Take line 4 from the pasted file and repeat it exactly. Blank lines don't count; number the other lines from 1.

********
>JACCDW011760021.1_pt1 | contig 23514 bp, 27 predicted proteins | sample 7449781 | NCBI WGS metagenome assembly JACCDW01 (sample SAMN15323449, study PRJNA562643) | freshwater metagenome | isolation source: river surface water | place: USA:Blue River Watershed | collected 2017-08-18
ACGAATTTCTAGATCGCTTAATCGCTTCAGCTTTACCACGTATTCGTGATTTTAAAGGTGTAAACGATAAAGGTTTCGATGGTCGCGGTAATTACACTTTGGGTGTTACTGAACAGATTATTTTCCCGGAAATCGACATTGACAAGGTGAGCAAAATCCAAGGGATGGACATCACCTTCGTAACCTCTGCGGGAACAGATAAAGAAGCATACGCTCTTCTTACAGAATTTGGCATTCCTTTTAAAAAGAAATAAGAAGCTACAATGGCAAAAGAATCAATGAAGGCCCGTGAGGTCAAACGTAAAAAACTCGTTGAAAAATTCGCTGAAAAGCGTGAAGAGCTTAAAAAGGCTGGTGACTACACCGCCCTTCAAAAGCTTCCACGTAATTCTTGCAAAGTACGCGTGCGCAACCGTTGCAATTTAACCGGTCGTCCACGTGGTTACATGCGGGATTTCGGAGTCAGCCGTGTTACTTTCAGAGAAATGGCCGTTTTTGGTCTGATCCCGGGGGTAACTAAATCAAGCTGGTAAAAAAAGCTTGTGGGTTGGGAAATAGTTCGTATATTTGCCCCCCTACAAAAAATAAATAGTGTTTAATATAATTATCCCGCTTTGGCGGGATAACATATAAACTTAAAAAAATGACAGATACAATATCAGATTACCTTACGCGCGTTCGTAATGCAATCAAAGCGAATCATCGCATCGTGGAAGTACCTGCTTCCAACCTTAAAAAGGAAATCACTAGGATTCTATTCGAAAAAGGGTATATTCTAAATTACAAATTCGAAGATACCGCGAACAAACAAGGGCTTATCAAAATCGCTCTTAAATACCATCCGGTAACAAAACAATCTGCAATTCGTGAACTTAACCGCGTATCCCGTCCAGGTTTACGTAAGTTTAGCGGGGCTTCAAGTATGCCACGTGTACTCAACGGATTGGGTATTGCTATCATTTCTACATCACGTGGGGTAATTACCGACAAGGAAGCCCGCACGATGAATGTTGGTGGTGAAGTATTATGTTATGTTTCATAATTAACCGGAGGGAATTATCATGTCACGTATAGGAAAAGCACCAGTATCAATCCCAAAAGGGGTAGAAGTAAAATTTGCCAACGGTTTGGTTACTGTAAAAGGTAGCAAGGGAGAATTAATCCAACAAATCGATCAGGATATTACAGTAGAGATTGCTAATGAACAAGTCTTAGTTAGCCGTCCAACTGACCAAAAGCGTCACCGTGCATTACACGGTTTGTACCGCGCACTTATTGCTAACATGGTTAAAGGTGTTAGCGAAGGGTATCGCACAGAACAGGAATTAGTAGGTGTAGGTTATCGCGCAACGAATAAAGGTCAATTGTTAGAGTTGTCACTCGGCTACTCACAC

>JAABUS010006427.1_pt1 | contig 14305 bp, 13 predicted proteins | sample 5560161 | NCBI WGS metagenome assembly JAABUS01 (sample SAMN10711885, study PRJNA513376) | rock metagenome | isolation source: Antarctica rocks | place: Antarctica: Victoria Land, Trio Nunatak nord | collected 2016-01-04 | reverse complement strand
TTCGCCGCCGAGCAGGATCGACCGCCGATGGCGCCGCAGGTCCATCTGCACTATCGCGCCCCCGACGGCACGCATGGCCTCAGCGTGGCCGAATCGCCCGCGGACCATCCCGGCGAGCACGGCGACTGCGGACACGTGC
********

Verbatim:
TTCGCCGCCGAGCAGGATCGACCGCCGATGGCGCCGCAGGTCCATCTGCACTATCGCGCCCCCGACGGCACGCATGGCCTCAGCGTGGCCGAATCGCCCGCGGACCATCCCGGCGAGCACGGCGACTGCGGACACGTGC